A Fragile Stone
- reviewed by Russ Breimeier Copyright Christianity Today International
- 2003 1 Mar
Over the course of his twenty-two years as a recording artist, the songwriting of Michael Card has become synonymous with Bible study. Few have so consistently used the album medium to expound upon scripture and truth. He explored the book of Hebrews with 2000's
A Fragile Stone continues the tradition by exploring the character of the apostle Simon Peter, whom Jesus christened "rock." It is Michael's thesis that Christ did not rename Simon because of his strength of character; he failed Jesus a number of times in the Gospels. Instead, it simply established him as the foundation of the new church that Christ would build upon. This much is spelled out in the short title track that opens the album, which goes on to explore Peter's faith and failings in the other nine songs.
Though Michael has a gift for writing beautiful melodies, he also has a tendency toward writing predictable and simplistic folk pop songs that sound the same on a base level, reminiscent of 70s artists like James Taylor and Dan Fogelberg. There's nothing wrong with the compositions in themselves, but Michael's consistent writing style could allow him to easily swap melodies and lyrics within his repertoire – his texts about Revelation, for example, could easily be set to his melodies for Proverbs. The trick that characterizes Michael's songs is in the pairing of his lyricism with an appropriate arrangement.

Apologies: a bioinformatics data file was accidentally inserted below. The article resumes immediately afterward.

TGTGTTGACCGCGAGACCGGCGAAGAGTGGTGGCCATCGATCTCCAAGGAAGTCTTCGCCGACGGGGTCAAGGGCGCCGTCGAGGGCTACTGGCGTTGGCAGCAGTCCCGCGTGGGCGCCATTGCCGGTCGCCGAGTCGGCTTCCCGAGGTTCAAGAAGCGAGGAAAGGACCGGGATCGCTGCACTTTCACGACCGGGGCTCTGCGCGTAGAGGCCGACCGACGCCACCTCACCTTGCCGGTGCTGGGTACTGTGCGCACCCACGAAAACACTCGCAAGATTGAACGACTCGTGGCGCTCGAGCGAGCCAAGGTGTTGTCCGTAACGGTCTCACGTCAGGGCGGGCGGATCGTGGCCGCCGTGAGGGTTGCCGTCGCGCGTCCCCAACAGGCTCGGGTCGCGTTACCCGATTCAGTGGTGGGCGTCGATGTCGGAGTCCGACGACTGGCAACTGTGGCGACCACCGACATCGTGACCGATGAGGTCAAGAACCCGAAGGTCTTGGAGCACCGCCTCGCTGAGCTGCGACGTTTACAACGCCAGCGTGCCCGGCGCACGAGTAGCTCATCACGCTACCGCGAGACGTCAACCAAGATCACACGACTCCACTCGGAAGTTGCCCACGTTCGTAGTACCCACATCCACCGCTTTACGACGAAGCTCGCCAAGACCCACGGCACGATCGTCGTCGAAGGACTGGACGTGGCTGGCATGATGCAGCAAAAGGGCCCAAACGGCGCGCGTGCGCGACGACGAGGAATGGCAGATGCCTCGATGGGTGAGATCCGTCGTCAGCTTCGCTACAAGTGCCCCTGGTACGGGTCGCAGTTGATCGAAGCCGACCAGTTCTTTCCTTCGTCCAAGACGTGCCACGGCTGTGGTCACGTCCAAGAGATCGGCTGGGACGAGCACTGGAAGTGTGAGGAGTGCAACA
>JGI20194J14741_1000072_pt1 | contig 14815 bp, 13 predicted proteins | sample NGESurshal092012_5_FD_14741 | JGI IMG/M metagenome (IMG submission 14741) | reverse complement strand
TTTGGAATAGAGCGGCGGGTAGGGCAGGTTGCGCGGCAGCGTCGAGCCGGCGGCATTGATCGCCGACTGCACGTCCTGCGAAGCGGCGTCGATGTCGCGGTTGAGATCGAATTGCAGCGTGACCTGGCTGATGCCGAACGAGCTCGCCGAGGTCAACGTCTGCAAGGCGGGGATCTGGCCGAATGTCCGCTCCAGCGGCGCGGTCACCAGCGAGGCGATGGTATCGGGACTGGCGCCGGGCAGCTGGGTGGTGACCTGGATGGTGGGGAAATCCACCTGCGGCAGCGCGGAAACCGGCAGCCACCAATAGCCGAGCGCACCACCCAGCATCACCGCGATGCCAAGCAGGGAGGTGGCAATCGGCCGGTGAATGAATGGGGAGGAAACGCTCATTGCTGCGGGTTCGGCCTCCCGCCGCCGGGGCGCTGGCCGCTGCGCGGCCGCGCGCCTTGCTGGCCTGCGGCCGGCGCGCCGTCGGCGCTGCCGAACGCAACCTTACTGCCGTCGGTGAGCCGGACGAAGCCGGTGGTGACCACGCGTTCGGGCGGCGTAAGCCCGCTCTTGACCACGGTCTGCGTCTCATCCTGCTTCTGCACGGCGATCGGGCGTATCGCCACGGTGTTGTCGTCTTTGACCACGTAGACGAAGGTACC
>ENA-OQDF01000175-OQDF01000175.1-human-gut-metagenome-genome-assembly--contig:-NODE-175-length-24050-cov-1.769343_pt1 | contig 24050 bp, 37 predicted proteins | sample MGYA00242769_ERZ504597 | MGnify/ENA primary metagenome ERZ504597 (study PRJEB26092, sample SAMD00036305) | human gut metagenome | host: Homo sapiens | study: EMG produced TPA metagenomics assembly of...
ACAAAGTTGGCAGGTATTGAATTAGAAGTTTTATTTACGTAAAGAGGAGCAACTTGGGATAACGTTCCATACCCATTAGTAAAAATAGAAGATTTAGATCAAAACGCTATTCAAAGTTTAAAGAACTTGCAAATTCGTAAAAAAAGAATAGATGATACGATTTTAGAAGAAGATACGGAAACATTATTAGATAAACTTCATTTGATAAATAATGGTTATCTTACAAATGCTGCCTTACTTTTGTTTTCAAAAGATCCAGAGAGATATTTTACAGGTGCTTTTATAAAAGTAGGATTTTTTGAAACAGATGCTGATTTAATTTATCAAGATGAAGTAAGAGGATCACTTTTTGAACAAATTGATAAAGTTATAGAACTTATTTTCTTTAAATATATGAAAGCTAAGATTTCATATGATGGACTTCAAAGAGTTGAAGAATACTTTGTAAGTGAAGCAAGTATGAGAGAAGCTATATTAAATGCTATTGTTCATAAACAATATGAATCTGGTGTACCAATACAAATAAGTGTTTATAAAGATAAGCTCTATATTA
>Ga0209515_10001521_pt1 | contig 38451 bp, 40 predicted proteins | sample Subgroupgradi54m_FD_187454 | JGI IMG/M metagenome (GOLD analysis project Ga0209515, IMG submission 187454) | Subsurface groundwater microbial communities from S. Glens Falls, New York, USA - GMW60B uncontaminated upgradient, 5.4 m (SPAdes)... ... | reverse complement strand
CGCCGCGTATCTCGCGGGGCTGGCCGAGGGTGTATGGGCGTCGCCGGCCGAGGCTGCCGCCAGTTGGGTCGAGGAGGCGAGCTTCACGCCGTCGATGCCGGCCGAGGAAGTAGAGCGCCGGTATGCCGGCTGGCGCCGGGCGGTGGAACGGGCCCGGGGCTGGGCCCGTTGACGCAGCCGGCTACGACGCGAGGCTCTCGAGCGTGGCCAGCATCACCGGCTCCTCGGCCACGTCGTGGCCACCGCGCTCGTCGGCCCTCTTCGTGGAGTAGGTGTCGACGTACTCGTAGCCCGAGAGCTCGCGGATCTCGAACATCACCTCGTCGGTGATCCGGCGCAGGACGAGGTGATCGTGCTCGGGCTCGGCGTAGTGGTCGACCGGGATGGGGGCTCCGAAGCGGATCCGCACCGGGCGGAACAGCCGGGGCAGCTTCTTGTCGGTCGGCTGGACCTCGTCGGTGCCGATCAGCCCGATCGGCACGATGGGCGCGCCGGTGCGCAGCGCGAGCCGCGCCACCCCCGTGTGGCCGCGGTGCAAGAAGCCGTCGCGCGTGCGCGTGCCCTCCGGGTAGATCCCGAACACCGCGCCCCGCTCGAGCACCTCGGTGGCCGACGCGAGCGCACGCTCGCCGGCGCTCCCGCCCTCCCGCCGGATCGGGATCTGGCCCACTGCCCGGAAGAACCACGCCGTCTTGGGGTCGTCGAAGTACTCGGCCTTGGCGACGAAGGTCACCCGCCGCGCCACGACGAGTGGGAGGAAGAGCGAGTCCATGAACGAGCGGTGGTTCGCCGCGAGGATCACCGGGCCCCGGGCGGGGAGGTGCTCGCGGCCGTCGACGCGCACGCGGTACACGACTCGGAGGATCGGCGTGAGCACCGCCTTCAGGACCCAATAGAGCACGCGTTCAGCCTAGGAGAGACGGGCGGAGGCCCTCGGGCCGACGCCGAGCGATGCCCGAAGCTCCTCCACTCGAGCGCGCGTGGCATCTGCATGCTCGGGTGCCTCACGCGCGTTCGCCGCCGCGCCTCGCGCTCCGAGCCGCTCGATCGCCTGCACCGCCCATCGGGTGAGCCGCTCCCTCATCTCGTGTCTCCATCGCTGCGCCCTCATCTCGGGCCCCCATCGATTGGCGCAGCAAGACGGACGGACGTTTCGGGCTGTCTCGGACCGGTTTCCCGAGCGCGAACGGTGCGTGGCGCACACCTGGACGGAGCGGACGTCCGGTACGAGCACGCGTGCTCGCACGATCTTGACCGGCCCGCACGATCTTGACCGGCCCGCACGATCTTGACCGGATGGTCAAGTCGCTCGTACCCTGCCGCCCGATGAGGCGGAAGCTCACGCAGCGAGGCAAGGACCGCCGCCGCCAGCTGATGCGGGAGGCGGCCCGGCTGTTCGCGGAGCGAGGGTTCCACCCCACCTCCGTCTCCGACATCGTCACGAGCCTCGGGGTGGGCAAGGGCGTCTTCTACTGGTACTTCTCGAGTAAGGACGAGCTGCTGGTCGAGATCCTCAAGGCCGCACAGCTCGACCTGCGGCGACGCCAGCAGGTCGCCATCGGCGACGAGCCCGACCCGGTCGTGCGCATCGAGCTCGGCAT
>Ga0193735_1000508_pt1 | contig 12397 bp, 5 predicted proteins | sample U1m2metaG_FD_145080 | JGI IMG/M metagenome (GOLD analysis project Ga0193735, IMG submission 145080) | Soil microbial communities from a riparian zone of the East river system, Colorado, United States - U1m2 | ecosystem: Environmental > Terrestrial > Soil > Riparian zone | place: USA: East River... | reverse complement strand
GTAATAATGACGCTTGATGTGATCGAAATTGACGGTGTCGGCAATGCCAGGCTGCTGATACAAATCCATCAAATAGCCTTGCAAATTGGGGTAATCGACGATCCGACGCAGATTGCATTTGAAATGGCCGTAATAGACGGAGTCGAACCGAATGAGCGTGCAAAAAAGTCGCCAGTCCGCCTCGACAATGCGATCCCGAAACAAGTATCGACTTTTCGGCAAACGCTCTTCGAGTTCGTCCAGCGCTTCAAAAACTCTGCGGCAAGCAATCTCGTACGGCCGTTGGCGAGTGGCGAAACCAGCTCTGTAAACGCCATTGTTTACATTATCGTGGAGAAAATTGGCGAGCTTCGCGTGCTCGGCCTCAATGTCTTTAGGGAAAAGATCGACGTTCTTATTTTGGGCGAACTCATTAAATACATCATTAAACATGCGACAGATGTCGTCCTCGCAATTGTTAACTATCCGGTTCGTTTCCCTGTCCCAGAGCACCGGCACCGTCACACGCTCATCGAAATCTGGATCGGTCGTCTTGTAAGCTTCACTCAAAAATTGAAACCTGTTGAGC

Consequently, some of the tracks on
Still, other tracks on the album take on a bluesy folk pop sound that somehow feels appropriate to the blue-collar character of Simon Peter. Michael resurrects his old 1982 narrative "Stranger on the Shore" to reenact Jesus' last exchange with Peter, when He confirmed the disciple's fundamental importance to the establishment of the Church. This version is more acoustic than the original, accompanied only by guitar, cello, and tabla percussion. The gently percussive "I Am Not Supposed to Be Here" bases its message on Peter's calling to reach out to the Gentiles with the gospel message (recorded in Acts 10) to remind us that Jesus challenges us to be a rule breaker like He was. "Living Stones" looks to the book of 1 Peter, in which the apostle invites us to build Christ's holy house with him – the track features Michael trading vocals with two gospel singers, accompanied only by his piano playing.
On recent albums, Michael has been inspired to stretch musically, displaying a newfound love of gospel music and a desire to draw upon the community of artists, similar to the reasoning behind Rich Mullins's Ragamuffin Band. These elements are what made
Most impressive of all are the pair of tracks that feature banjo master Béla Fleck. The musicianship is an absolute treat on "Sea of Souls," a sea shanty styled folk song about Peter's calling to be a "fisher of men." It unfolds into an eight-minute bluesy folk jam comprised of fiddle, hammer dulcimer, pennywhistle, Hurdy Gurdy, Béla's stunning banjo work, and the equally impressive piano solos of Vance Taylor. Clearly Michael recognizes this as the disc's highlight, adding a three-and-a-half minute stripped down version of the jam at the album's end. Equally fun is "Walking on the Water," a rousing bluegrass romp that injects the album with energy.
When all is said and done,